The welter of special rules and exemptions making one’s company eligible for government contracts has always been ripe for abuse.
Fascinating to watch Rep. Tammy Duckworth, D-Ill. – a one-time UH-60 Black Hawk pilot who lost both legs to an RPG in Iraq in 2004 – train her laser rangefinder on Braulio Castillo at a Wednesday hearing of the House Oversight and Government Reform Committee for an injury he suffered 20 years before hers.
Castillo had claimed he hurt his foot while at the U.S. Military Academy prep school entitled him to special consideration as a “service-disabled veteran-owned small business.” That designation helped his company land federal contracts, including some $500 million from the Internal Revenue Service.
Let’s review the bidding, according to the committee’s report:
— Castillo attended the military prep school, paid for by U.S. taxpayers, in 1984-85. He injured his foot in an orienteering exercise.
— He has no other military service.
Notes the report:
Braulio Castillo would not have been considered a veteran had he completed his year at USMAPS without injury. Normally, a cadet is not considered a veteran until he or she graduates from West Point, enters active duty, and subsequently leaves active duty. Time spent at USMAPS and West Point is considered training, not active duty. However, if a person is injured at either school, he or she becomes a veteran due to the service-connected disability. This policy is codified with respect to service at the academies, and is extended in the Code of Federal Regulations to include prep schools.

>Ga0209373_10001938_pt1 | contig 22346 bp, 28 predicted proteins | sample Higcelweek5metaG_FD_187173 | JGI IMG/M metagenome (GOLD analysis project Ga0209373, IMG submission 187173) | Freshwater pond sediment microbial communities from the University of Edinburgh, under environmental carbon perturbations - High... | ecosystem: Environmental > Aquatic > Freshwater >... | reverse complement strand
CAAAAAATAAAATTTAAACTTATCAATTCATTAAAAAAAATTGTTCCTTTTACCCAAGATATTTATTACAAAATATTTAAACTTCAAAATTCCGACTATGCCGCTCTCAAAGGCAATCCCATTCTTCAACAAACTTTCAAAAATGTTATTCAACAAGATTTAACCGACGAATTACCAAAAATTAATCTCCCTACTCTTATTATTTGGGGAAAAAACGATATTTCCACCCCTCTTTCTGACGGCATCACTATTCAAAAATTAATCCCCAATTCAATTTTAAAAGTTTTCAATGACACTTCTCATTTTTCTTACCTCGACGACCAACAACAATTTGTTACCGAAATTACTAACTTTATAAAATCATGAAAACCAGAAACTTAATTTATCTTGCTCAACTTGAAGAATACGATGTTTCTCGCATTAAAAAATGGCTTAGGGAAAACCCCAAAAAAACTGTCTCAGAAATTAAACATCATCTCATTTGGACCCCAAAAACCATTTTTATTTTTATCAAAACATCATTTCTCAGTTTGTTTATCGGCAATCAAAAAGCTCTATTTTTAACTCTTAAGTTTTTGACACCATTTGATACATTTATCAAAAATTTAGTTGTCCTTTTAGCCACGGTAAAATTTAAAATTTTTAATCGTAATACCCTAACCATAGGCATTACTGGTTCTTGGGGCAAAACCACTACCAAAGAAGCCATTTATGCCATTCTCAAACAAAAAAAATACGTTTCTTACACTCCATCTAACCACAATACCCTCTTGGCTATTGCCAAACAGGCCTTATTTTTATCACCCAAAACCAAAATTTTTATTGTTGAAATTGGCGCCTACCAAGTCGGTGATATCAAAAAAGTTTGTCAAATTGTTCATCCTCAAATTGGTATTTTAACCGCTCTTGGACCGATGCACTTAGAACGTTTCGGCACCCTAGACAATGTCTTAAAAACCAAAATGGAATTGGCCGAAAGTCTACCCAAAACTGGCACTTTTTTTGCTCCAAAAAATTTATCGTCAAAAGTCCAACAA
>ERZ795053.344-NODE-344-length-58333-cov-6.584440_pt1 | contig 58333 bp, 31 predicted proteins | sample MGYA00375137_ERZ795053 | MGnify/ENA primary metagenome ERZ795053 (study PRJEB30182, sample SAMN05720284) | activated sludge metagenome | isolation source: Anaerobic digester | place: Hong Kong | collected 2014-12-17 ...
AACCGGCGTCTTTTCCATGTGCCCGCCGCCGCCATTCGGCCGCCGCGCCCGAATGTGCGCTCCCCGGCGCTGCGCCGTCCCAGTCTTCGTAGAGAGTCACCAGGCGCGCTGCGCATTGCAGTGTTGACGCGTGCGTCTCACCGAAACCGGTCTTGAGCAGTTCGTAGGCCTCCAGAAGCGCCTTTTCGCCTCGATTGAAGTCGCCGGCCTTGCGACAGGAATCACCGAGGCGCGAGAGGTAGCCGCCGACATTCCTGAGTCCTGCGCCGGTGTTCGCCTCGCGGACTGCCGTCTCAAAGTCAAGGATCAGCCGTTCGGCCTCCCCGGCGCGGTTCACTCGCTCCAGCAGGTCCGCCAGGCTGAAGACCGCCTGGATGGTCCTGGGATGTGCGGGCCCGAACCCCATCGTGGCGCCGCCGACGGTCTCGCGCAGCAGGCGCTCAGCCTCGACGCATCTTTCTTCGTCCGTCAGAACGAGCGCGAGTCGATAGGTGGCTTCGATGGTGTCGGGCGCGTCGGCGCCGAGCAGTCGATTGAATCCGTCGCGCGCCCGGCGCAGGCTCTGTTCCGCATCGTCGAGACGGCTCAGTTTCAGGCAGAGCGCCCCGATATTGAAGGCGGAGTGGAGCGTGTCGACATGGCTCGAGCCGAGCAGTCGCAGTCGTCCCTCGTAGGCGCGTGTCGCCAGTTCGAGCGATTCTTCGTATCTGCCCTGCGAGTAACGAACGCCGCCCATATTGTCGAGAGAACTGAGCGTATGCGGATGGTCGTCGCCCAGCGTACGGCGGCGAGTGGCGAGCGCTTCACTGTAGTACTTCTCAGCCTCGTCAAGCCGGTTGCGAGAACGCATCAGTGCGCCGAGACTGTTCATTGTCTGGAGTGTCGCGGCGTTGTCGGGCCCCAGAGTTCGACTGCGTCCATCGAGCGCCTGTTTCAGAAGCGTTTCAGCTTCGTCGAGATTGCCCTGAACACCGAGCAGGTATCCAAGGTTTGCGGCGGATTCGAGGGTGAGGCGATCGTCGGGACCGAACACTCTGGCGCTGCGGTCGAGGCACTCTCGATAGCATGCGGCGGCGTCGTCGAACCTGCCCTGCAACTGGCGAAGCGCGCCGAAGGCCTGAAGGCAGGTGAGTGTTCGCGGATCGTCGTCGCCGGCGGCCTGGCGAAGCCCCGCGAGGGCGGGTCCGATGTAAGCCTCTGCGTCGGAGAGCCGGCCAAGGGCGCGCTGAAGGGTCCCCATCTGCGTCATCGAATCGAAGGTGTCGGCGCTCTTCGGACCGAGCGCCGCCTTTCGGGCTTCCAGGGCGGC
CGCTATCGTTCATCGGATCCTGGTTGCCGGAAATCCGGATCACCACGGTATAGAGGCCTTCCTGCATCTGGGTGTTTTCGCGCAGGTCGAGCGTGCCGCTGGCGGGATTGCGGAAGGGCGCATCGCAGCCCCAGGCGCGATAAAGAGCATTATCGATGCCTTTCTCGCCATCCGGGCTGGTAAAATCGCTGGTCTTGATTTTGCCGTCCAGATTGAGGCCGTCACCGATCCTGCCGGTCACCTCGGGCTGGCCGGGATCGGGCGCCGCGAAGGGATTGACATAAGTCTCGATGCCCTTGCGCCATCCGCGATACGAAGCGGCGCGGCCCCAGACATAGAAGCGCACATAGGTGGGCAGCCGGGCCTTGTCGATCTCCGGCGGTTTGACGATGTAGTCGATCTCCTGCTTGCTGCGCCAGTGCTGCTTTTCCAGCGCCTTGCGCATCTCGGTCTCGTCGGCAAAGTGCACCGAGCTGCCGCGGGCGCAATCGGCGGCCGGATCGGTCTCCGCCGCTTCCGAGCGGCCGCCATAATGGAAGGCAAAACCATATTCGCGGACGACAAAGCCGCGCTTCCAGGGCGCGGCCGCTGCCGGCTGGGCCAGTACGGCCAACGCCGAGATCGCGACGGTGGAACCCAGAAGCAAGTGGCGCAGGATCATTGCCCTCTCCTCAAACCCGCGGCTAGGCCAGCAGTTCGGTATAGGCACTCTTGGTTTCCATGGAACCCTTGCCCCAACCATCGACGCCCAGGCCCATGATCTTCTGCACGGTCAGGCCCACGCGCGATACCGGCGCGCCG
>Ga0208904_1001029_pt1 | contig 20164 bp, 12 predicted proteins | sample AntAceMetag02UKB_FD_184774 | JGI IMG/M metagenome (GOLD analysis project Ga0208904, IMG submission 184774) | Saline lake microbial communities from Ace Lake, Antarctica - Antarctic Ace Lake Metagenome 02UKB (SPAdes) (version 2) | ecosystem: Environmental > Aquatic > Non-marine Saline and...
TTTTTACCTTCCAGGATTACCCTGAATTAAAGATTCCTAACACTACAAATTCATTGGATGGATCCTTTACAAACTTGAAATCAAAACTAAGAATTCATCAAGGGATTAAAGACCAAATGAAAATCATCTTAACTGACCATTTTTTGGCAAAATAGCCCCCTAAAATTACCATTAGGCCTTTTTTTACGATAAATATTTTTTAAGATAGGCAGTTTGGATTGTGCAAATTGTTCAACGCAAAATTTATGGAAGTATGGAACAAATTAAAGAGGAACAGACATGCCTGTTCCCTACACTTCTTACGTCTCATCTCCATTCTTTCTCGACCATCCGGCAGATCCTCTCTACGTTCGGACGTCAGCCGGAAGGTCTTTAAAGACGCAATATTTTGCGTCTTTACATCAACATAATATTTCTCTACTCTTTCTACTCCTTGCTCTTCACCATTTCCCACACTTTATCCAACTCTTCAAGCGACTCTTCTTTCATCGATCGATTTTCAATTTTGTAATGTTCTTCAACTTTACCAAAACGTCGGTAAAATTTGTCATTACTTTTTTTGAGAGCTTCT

— Despite his foot injury, he played football at the University of San Diego, where he played quarterback and linebacker. Noted the Los Angeles Times in a 1985 story:
Quarterback Braulio Castillo passed for 90 yards and one touchdown for San Diego City (1-4, 1-6). He also rushed for 70 yards and one touchdown.
— Castillo didn’t seek government help for his injured foot for 27 years, until shortly before launching his company.
This kind of behavior, alas, isn’t uncommon. But rarely is it so nakedly on display.
The military academies’ prep schools have long been a scam. The fact that one scam begat another is simply one of those follies that would delight the psyche were U.S. taxpayers not footing the bill.
And if you injured your foot while footing that bill? Tough.